“I don’t need your help,” insists DI Alex Drake.
“Everyone does,” replies her sozzled boss in sharp 1981 suit and tie.
The return of Gene Hunt is a cause for celebration across the land.
Or as The Guv puts it: “The A-Team are back in business.”
With a chess board ceiling in the new CID office, there’s a new puzzle to solve in Life On Mars’ sequel Ashes To Ashes.
Keeley Hawes plays Alex, the 2008 police psychologist who finds herself back in time with Gene, Ray, Chris and Duran Duran.
Shot in the head, the modern day detective concludes she’s trapped in her mind, one second from life…or death.
Alex believes that Gene (Philip Glenister) and his 1981 world are fantasies she’s assimilated from studying Sam Tyler’s (John Simm) memories of his trip to 1973 while he was in his “prolonged deep coma”.
Realising this must be a “subconscious construct induced by severe cranial trauma”, she stumbles: “No, no, no. This happened to him, it can’t happen to me.”
Producer Beth Willis explains: “There are lots of things that happened to Sam that she expects to happen to her.
“She thinks, ‘OK, I know what’s going on here.’ And very quickly the rug is taken from beneath her and she finds she doesn’t really know how this world works at all, because it isn’t the same as Sam’s.”
The first Ashes To Ashes feature in on Pg 9 of today’s MEN – click on Life On Mars Goes South for the online version, with a linked video clip here from the first episode.
Regular readers will know that I spent a day on set last year, watching filming and interviewing the cast and production team.
That included Dean Andrews (DS Ray Carling), Marshall Lancaster (DC Chris Skelton) and Montserrat Lombard (WPC Shaz Granger).
Then there was a small round table interview with Phil and Keeley in Soho earlier this month.
And I talked to both them and other cast members again after the first screening of episode one in London’s West End the week after.
I’ve since watched those first 58 minutes and 57 seconds a further four times, and am more impressed with each repeat viewing.
It’s inevitable that some Life On Mars fans may fall by the wayside when the new series arrives on BBC1 at 9pm on Thursday Feb 7 – with Gene now transferred from Manchester to London.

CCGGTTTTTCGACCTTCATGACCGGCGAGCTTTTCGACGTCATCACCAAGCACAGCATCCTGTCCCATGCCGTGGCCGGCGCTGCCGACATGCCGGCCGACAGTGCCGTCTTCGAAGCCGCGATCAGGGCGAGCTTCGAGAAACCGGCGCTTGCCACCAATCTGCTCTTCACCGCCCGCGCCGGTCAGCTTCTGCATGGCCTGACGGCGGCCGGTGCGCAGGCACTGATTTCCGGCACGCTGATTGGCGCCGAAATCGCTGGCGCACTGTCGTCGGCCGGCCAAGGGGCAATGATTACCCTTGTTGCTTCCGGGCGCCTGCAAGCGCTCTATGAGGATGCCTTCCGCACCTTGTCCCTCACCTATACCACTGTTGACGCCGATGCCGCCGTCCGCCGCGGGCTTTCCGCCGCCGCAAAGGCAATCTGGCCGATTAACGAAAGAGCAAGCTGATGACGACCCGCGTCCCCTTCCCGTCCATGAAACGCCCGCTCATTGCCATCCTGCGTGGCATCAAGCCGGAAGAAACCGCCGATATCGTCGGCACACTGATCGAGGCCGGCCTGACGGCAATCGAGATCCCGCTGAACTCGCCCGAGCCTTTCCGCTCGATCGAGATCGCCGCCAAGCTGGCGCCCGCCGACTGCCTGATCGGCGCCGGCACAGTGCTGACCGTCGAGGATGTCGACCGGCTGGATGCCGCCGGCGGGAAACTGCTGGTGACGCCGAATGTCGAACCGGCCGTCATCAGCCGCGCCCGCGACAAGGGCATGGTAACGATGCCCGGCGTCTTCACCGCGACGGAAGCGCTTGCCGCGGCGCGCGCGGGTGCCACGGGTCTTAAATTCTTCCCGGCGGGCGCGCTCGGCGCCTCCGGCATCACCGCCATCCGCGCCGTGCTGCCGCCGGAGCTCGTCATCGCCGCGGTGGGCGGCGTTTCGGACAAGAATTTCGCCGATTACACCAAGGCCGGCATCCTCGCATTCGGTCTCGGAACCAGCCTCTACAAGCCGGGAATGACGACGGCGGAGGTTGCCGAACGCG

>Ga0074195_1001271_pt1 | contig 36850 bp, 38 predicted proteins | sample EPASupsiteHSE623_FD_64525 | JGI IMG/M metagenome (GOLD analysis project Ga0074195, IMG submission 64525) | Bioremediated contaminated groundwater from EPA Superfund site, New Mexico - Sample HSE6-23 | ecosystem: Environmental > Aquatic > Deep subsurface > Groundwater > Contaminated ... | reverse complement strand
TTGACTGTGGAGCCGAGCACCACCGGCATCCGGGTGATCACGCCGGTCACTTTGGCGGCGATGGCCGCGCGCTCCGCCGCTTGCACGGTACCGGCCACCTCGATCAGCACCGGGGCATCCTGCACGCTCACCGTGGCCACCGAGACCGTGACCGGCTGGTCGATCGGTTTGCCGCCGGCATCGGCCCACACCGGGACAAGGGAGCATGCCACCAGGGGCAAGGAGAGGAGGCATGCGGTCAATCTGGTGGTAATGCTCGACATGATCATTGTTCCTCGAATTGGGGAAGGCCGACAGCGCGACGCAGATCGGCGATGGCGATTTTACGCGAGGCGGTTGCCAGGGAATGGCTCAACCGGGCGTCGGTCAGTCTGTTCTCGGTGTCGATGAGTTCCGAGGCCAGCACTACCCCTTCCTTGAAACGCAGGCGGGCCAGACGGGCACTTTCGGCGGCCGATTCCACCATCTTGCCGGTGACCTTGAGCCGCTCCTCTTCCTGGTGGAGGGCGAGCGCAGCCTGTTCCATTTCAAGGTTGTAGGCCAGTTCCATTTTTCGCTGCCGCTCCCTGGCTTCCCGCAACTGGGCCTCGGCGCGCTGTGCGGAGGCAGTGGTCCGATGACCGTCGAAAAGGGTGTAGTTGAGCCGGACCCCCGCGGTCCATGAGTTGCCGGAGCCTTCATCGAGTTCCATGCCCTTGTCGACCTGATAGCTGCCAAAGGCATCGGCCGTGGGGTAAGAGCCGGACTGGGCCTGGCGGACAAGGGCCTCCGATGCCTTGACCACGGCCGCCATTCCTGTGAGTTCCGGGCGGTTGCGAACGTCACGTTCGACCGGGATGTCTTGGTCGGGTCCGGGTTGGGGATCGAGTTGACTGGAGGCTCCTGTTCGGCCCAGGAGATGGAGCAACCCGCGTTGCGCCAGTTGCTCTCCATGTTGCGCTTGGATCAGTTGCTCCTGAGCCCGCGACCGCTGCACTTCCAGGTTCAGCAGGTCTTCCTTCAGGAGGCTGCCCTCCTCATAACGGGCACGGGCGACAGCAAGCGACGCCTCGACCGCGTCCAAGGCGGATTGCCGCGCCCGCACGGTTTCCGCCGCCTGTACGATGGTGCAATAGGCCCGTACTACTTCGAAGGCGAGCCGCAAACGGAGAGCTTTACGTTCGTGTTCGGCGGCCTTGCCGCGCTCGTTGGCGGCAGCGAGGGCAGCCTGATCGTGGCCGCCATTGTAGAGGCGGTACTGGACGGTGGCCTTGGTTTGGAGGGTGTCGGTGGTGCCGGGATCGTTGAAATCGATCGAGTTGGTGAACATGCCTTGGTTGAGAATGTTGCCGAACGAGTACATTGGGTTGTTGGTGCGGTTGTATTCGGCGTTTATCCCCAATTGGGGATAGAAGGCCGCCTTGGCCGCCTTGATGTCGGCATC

But if the quality of writing, acting, directing and production is sustained through all eight episodes, Ashes To Ashes could well be one of the big TV hits of 2008.
And, of course, it may attract new viewers who missed out on the Life On Mars experience.
There’ll be further feature interviews in the MEN in the coming weeks, plus more special blogs between now and Feb 7.
I know many fans like to read everything they can about Ashes To Ashes.
So let’s start with just some of the material from Philip Glenister that, for reasons of space, could not be included in today’s MEN feature.
In addition, you can scroll to the bottom of this page to access six short audio files – five featuring Phil and one from Keeley, who was sat beside her co-star.
So with apologies for the longer than usual blog entry, here’s some more from the man who plays The Guv:
Gene and Alex:
“Gene is a bit of an enigma and it’s important to keep that with him, otherwise you blow it, really. No, it’s not romantic. There’s moments when Alex…we see him getting a little bit huffy about it. And you think, well this is because he’s jealous, because her mind’s not on the job. There’s a bit of ambiguity.”
Gene’s return in Ashes To Ashes:
“When it was very first mooted, I can remember we had a long conversation about it. John, understandably, said, ‘I can’t really do any more with Sam.’ And John is just the sort of actor who needs to move on and do other things, quite rightly. And then they said, ‘We want to keep this and we’ve got an idea.’ And I said, ‘Well, let’s finish filming and let’s talk about it when we’re done and dusted and see where it goes. Because we were also worried about the ending of Life On Mars, how people were going to take it. We didn’t know whether we were going to have a third series, and there were lots of ums and ahs about whether we’d do a Christmas special or a two-parter – whatever.